I was busily working away when I got a call from a hedge fund manager. Now, I don’t really know that many hedge fund managers so I thought this could be a good education. This fund manager — no I don’t remember his name — had a request. Could I spend an hour or at least 5 minutes (yes, that is exactly what he said) with him explaining the key trends in a SOA. Now, while I appreciated his thirst for knowledge, I have to admit I was perplexed. What exactly was he up to? I won’t keep you in suspense any more. Simply put, he wanted to know if SOA was passé. He was reading various blogs and articles that implied that SOA was fine while it lasted but it was basically over. Companies gave it the old college try but found it didn’t work and moved on.
Here is what I told my new friend. Clearly there are people who are proclaiming SOA dead. It is easier to get headlines that way. After all, who wants to write an article and say, it’s moving ahead slowly but surely — not a good headline. My perception is that from the many customers I have spoken with and continue to speak with, SOA is a continuing process. It is not a quick fix. It isn’t like building a single application. It is, as I have said many times, a business strategy and a different approach to building business services. It is not necessarily so easy because the IT group can’t go off and do it alone. The old style programmer who liked to sit in a quiet place and write code doesn’t do well with SOA. The new style developer is a business collaborator. That individual must partner with colleagues in the business units to determine what services and what business processes can be abstracted so that they can be used and repurposed to support business change. That is very different than other technology trends I have witnessed over my years in the business.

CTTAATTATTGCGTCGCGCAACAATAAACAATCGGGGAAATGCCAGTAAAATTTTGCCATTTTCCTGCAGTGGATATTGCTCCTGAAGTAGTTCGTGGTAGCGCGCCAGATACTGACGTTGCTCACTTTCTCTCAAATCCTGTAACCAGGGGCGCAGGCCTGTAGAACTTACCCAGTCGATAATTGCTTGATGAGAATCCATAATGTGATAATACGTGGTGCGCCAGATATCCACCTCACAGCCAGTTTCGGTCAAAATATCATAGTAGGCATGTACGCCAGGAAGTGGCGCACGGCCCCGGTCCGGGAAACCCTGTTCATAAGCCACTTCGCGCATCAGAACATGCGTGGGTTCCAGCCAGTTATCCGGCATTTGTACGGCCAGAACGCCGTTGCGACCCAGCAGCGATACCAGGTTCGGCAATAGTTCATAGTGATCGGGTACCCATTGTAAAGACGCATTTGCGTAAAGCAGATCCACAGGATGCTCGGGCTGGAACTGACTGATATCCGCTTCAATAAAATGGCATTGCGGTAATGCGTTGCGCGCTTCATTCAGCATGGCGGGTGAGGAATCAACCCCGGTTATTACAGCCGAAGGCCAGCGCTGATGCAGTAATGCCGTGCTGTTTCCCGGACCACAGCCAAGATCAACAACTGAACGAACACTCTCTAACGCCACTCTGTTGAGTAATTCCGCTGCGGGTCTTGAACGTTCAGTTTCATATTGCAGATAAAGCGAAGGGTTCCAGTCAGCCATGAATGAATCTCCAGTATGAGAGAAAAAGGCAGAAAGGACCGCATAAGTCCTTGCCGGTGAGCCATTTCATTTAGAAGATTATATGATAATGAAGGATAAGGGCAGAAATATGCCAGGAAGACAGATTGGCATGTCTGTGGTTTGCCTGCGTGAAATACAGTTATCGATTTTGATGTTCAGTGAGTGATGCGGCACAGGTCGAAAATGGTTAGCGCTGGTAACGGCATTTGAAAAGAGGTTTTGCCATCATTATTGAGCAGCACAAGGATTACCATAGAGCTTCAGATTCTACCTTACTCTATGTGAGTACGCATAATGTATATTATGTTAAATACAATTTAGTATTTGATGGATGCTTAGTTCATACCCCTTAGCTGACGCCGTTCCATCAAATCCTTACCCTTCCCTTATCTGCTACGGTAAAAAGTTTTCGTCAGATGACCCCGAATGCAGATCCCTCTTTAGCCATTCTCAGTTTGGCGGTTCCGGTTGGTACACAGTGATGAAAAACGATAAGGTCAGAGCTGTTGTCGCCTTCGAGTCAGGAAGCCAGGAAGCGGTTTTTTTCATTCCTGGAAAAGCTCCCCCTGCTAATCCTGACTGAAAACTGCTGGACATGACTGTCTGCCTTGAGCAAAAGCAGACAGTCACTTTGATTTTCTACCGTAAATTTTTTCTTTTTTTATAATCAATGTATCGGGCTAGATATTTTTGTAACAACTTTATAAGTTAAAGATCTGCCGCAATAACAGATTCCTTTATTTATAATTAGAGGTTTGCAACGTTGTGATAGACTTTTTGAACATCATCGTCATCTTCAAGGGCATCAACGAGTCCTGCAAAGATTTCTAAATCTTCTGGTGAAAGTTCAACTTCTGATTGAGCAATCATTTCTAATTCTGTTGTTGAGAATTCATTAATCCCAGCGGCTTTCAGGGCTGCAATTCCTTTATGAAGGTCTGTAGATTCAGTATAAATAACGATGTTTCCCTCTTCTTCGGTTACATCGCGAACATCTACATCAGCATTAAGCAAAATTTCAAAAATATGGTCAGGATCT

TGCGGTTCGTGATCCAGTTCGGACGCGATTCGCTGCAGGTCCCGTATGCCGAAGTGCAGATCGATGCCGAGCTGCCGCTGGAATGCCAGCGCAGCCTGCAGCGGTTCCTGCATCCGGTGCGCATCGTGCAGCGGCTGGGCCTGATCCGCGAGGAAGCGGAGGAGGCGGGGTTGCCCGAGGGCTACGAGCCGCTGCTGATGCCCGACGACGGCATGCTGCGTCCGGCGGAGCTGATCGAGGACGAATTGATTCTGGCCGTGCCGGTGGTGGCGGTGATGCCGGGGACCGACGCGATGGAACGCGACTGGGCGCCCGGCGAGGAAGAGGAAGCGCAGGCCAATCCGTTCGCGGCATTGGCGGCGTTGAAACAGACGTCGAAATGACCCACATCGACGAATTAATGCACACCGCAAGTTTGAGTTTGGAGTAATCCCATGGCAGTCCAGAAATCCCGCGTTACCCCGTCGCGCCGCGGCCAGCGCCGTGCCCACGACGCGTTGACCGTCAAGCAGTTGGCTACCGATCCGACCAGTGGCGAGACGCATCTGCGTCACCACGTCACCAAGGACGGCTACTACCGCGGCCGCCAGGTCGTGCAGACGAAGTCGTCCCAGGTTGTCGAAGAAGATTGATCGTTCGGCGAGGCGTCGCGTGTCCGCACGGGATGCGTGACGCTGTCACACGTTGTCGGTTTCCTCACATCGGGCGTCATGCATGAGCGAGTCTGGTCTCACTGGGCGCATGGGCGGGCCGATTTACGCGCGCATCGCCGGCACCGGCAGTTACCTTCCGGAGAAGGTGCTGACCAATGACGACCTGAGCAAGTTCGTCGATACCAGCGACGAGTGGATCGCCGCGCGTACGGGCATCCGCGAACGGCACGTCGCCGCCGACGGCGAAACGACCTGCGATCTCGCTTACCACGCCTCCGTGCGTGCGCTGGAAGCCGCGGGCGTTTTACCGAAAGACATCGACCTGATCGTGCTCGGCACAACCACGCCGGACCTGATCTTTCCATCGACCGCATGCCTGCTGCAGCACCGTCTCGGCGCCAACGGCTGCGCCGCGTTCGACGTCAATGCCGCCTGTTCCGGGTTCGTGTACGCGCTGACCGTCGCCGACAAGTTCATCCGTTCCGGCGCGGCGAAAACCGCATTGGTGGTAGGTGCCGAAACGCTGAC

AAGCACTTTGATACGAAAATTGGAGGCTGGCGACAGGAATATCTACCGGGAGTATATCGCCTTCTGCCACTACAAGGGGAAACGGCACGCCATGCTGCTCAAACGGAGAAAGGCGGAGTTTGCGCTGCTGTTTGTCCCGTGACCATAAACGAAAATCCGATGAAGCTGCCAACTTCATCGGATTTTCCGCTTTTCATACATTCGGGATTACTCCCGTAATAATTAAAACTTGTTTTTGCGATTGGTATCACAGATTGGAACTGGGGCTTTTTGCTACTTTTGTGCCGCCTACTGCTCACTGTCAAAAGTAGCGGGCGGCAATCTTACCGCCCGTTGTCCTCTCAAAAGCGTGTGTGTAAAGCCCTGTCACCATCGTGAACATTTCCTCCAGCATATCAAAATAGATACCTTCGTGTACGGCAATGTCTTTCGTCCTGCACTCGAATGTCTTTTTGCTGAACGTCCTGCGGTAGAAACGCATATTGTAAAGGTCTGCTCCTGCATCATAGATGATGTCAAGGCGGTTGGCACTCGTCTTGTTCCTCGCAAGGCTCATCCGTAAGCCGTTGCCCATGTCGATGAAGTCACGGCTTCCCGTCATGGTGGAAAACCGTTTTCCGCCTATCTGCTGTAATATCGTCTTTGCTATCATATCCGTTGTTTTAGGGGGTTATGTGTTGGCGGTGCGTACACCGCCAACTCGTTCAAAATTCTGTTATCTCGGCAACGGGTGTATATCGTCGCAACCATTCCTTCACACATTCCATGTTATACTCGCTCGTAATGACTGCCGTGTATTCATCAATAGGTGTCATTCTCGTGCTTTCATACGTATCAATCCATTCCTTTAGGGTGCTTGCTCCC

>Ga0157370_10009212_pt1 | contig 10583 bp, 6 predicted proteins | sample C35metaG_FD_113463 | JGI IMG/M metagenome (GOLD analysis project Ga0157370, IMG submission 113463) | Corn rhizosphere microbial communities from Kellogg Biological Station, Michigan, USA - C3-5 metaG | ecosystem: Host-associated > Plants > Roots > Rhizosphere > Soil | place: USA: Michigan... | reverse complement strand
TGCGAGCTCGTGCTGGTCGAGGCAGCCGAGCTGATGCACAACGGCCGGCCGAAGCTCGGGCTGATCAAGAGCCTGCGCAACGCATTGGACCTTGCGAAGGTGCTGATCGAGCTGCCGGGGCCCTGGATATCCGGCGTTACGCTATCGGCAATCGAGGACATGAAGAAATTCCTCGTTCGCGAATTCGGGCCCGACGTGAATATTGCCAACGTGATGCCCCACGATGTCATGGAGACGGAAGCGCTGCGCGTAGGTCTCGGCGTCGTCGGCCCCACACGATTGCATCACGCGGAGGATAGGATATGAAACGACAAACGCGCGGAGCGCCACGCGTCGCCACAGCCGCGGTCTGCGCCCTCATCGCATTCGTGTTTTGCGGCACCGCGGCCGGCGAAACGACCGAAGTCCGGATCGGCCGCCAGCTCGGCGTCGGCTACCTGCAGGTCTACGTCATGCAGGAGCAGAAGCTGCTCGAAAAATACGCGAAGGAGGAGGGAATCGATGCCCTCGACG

No not to belabor the point — SOA is not a fad. It is a business approach to software that is still in its first stage of development. There is a lot more work to be done in terms of products, services, and techniques. So, Mr. Hedge Fund Manager, SOA ain’t dead yet!